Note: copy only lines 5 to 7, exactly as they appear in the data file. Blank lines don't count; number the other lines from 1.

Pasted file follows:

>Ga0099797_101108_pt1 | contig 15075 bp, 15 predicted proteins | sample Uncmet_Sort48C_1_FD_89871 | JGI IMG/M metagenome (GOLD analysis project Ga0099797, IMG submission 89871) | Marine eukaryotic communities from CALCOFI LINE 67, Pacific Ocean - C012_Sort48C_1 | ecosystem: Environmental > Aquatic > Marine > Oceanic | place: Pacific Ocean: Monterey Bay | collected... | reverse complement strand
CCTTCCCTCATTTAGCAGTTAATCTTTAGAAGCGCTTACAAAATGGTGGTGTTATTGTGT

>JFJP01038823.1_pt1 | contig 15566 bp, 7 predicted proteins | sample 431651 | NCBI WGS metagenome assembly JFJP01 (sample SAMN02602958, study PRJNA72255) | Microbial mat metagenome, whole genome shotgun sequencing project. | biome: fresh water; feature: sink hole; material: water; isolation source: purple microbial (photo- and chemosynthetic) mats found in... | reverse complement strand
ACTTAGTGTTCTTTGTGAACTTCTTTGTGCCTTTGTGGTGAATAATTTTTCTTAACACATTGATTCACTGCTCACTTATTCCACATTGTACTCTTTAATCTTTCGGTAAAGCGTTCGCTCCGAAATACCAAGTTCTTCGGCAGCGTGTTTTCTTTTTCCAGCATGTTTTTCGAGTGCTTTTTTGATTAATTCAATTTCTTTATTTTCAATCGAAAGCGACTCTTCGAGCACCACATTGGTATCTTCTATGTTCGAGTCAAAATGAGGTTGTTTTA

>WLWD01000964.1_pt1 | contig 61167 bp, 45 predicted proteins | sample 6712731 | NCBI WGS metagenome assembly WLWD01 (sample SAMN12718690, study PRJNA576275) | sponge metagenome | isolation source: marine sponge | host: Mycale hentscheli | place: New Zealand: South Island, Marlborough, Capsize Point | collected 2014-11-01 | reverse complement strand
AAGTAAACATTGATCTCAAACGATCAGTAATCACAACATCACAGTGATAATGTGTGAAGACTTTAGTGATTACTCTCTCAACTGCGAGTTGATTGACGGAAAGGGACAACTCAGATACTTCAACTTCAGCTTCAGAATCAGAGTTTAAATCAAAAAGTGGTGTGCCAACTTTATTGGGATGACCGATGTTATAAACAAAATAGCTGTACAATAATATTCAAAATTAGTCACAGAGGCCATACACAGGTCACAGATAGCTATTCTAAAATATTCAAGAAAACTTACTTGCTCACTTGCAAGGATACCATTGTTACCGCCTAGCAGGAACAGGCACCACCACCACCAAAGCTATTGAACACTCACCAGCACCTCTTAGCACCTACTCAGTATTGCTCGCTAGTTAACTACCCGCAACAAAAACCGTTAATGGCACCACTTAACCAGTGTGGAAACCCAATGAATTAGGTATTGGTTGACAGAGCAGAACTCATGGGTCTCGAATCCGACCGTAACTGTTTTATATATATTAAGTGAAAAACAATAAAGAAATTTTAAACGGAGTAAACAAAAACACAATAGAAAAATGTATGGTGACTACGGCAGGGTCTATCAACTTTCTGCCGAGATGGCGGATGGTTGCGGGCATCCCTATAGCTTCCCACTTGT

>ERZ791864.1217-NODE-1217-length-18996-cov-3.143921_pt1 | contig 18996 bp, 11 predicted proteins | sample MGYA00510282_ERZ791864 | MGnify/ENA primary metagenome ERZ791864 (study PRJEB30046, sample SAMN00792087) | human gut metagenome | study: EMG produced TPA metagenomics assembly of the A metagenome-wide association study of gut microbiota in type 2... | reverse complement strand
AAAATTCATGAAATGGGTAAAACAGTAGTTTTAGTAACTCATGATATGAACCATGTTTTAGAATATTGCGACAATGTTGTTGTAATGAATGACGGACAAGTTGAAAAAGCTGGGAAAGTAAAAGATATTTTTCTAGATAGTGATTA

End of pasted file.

>WLWD01000964.1_pt1 | contig 61167 bp, 45 predicted proteins | sample 6712731 | NCBI WGS metagenome assembly WLWD01 (sample SAMN12718690, study PRJNA576275) | sponge metagenome | isolation source: marine sponge | host: Mycale hentscheli | place: New Zealand: South Island, Marlborough, Capsize Point | collected 2014-11-01 | reverse complement strand
AAGTAAACATTGATCTCAAACGATCAGTAATCACAACATCACAGTGATAATGTGTGAAGACTTTAGTGATTACTCTCTCAACTGCGAGTTGATTGACGGAAAGGGACAACTCAGATACTTCAACTTCAGCTTCAGAATCAGAGTTTAAATCAAAAAGTGGTGTGCCAACTTTATTGGGATGACCGATGTTATAAACAAAATAGCTGTACAATAATATTCAAAATTAGTCACAGAGGCCATACACAGGTCACAGATAGCTATTCTAAAATATTCAAGAAAACTTACTTGCTCACTTGCAAGGATACCATTGTTACCGCCTAGCAGGAACAGGCACCACCACCACCAAAGCTATTGAACACTCACCAGCACCTCTTAGCACCTACTCAGTATTGCTCGCTAGTTAACTACCCGCAACAAAAACCGTTAATGGCACCACTTAACCAGTGTGGAAACCCAATGAATTAGGTATTGGTTGACAGAGCAGAACTCATGGGTCTCGAATCCGACCGTAACTGTTTTATATATATTAAGTGAAAAACAATAAAGAAATTTTAAACGGAGTAAACAAAAACACAATAGAAAAATGTATGGTGACTACGGCAGGGTCTATCAACTTTCTGCCGAGATGGCGGATGGTTGCGGGCATCCCTATAGCTTCCCACTTGT

>ERZ791864.1217-NODE-1217-length-18996-cov-3.143921_pt1 | contig 18996 bp, 11 predicted proteins | sample MGYA00510282_ERZ791864 | MGnify/ENA primary metagenome ERZ791864 (study PRJEB30046, sample SAMN00792087) | human gut metagenome | study: EMG produced TPA metagenomics assembly of the A metagenome-wide association study of gut microbiota in type 2... | reverse complement strand